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Students Explore Green New Deal at Sunrise Watch Party

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Students Explore Green New Deal at Sunrise Watch Party

Mt. Greylock students and community members gather at the First Congregational Church.

Mt. Greylock students and community members gather at the First Congregational Church.

Photo courtesy of Owen Tucker-Smith

Mt. Greylock students and community members gather at the First Congregational Church.

Photo courtesy of Owen Tucker-Smith

Photo courtesy of Owen Tucker-Smith

Mt. Greylock students and community members gather at the First Congregational Church.

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Greylock students and other community members convened Tuesday night to watch the Sunrise Movement’s Green New Deal livestream. Present were members of the Youth Environmental Squad, who hosted the event in conjunction with the Williamstown First Congregational Church, members of Greylock’s relatively new REV (Register, Educate, Vote) club, students from Buxton Academy and Williams College, and adults from all corners of the community. The purpose of the event, as explained by the promotional email, was to “gather and push the fight for clean air and water and good jobs for every single person across the country.”

While First Congregational Church Youth Education Coordinator Anne O’Connor had the initial idea for the watch party, she decided to involve local students in the organization. “[O’Connor] reached out to Sophie and I about a week ago and asked us if we wanted to be a part of this. She said she was really interested in environmental justice. And it was a youth thing, so she thought it would be really cool if it was dominated by youth,” REV co-founder Karen McComish said. “It made no sense to host a screening party to my usual demographic of 60 and up,” said O’Connor. “I wanted to get out of the little bubble, and since there are clearly so many youth activists at Mount Greylock, it seemed like a good time.”

The importance and value of youth involvement was stressed multiple times, by some adults who praised the REV leadership’s initiative and by the ages of the two Sunrise livestreamers, one of whom was only 18. As the movement goes on, O’Connor would like to see youth continue playing a dominant role. “I’m hoping that the youth will tell us how we can help work towards the goals that they want to achieve, particularly in social justice issues and environmental issues. Part of my job here is to put myself at the surface of what the youth want to do.”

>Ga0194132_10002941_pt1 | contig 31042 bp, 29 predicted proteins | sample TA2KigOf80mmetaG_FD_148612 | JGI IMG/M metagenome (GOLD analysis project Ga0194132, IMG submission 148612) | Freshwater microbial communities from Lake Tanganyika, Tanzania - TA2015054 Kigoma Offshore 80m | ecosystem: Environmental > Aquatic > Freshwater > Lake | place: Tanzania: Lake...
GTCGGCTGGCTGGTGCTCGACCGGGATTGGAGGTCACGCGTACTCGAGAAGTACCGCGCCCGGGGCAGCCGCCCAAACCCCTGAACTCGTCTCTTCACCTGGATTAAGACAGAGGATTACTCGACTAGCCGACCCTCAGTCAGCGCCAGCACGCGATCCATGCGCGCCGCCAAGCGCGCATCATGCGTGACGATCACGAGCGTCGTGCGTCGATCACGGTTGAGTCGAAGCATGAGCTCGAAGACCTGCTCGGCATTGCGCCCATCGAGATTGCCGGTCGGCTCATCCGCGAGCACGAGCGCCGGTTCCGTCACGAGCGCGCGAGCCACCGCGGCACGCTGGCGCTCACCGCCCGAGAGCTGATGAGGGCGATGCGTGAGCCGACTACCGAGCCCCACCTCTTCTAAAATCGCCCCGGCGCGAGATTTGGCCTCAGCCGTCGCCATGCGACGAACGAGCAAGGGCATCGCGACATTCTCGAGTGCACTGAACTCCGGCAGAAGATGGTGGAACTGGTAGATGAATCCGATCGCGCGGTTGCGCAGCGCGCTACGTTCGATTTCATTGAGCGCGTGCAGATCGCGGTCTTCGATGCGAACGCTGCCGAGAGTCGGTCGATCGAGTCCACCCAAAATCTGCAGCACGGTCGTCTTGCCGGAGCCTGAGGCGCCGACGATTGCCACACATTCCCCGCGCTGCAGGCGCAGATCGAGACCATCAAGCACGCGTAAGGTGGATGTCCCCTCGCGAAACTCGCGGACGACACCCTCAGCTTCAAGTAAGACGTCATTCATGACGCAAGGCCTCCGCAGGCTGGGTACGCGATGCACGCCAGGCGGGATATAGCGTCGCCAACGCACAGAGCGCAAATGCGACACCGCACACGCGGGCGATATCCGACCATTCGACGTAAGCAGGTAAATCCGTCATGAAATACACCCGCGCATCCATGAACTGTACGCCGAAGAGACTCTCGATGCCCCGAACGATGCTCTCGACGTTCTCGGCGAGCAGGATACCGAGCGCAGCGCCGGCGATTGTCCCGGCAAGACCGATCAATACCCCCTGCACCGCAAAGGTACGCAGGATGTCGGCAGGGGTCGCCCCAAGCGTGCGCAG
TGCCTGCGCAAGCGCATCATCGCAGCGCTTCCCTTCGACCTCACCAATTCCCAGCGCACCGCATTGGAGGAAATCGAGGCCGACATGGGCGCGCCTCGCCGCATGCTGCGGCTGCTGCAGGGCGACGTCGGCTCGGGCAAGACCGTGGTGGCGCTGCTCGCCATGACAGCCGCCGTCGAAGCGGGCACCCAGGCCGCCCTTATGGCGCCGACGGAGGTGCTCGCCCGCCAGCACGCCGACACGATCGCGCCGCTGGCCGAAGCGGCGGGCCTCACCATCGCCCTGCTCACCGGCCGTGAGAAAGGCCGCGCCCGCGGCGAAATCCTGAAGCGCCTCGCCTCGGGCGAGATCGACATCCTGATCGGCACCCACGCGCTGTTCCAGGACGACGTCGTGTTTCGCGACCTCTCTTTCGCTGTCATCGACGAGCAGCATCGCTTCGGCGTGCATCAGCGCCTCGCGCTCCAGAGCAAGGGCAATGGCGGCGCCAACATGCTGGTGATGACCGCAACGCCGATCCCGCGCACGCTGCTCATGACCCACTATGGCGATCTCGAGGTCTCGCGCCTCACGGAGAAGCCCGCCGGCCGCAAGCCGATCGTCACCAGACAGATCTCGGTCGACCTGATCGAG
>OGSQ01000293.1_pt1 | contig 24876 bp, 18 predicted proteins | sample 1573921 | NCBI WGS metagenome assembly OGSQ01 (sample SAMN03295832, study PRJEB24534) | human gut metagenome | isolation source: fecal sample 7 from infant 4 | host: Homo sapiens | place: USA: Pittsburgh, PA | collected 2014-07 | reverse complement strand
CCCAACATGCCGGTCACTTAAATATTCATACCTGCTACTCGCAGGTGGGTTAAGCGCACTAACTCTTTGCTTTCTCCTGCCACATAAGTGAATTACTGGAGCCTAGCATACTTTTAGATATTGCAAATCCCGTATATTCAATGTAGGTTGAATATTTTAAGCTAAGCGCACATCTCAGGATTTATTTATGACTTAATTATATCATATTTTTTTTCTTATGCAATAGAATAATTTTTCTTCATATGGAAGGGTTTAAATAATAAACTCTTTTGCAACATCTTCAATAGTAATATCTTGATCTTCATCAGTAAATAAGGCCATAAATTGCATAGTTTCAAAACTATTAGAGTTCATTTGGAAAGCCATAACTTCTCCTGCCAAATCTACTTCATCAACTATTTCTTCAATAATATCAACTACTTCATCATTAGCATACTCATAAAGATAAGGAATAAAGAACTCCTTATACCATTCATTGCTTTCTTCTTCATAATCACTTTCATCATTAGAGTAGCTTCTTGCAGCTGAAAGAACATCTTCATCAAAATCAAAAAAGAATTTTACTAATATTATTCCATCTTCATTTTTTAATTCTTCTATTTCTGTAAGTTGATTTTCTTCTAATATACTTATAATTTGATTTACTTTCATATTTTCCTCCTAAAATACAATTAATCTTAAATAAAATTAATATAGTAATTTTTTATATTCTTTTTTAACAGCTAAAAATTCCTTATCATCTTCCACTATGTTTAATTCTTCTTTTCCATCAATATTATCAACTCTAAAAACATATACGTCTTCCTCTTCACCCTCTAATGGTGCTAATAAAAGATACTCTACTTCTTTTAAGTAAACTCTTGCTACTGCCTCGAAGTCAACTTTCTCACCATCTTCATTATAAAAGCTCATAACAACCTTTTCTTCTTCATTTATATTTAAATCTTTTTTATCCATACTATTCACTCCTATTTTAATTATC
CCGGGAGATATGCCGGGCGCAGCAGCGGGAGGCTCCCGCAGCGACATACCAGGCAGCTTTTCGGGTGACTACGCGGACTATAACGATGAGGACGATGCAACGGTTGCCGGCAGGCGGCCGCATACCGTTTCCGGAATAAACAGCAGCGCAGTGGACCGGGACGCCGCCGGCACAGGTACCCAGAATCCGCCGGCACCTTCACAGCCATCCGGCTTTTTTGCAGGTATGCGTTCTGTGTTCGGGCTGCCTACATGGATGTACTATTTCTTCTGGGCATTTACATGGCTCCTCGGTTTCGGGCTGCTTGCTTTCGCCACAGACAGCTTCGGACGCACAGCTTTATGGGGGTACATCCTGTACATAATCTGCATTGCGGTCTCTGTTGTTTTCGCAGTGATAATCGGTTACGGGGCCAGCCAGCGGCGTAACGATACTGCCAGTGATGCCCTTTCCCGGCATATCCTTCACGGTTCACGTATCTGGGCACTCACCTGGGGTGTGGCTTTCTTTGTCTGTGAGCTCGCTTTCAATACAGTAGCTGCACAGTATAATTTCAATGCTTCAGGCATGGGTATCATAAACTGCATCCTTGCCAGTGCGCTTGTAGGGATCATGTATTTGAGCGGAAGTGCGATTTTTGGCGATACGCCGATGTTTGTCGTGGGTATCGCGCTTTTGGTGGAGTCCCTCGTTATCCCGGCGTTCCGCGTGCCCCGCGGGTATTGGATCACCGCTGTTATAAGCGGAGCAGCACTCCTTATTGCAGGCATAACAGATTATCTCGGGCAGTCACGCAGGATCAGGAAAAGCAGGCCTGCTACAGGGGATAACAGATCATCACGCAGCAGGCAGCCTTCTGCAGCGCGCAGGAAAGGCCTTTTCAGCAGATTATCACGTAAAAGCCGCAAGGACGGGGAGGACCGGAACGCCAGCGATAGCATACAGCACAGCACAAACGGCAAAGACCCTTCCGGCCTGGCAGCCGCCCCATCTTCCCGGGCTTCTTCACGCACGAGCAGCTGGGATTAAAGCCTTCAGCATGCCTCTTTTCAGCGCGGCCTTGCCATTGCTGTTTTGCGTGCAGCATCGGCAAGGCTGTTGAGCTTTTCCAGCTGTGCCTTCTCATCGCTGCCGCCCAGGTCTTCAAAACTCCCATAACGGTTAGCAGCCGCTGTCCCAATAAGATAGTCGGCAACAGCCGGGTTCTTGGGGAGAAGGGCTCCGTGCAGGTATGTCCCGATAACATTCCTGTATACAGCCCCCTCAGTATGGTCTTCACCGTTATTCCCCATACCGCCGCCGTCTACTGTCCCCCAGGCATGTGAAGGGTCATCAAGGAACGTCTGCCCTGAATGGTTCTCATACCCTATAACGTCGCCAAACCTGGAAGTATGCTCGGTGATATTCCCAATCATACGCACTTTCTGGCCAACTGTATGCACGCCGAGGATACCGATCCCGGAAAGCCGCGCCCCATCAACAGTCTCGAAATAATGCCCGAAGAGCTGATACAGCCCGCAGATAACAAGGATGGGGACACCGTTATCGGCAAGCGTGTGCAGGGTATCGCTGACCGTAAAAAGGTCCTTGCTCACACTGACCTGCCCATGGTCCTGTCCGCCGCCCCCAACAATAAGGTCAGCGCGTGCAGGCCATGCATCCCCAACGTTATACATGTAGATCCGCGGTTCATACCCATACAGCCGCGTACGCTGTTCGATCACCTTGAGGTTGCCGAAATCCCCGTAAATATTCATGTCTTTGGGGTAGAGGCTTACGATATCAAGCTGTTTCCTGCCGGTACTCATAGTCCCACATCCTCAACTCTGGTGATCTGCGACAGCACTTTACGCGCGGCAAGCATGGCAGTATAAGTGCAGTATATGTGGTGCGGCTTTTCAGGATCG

I’m hoping that the youth will tell us how we can help work towards the goals that they want to achieve.”

— Anne O'Connor

The Williamstown watch party was one of many gatherings across the nation viewing the live stream. Over the course of the 45 minute call, members of Sunrise as well as critically acclaimed journalist and activist Naomi Klein introduced the purpose, timeline, and goals of the Green New Deal, a plan supported by congresswoman Alexandria Ocasio-Cortez and Massachusetts Senator Ed Markey, who plan to unveil a resolution this week.

The Green New Deal refers to the large-scale creation of clean-energy jobs, meant to “stop climate change and create millions of jobs in the process,” the Sunrise livestreamers explained. The concept dates back to 2007, when Thomas Friedman called for a Green New Deal in a New York Times column. It has seen a massive resurgence ever since young activists occupied Speaker of the House Nancy Pelosi’s office in November, demanding climate change receive prime attention among Washington Democrats. It was the Sunrise Movement that brought attention to the Green New Deal and Congresswoman Ocasio-Cortez who rushed it into the political scene. And less than three months after the Pelosi sit-in, she and Markey will release an outline for what Ocasio-Cortez called a “national, social, industrial and economic mobilization at a scale not seen since World War II” in a recent letter.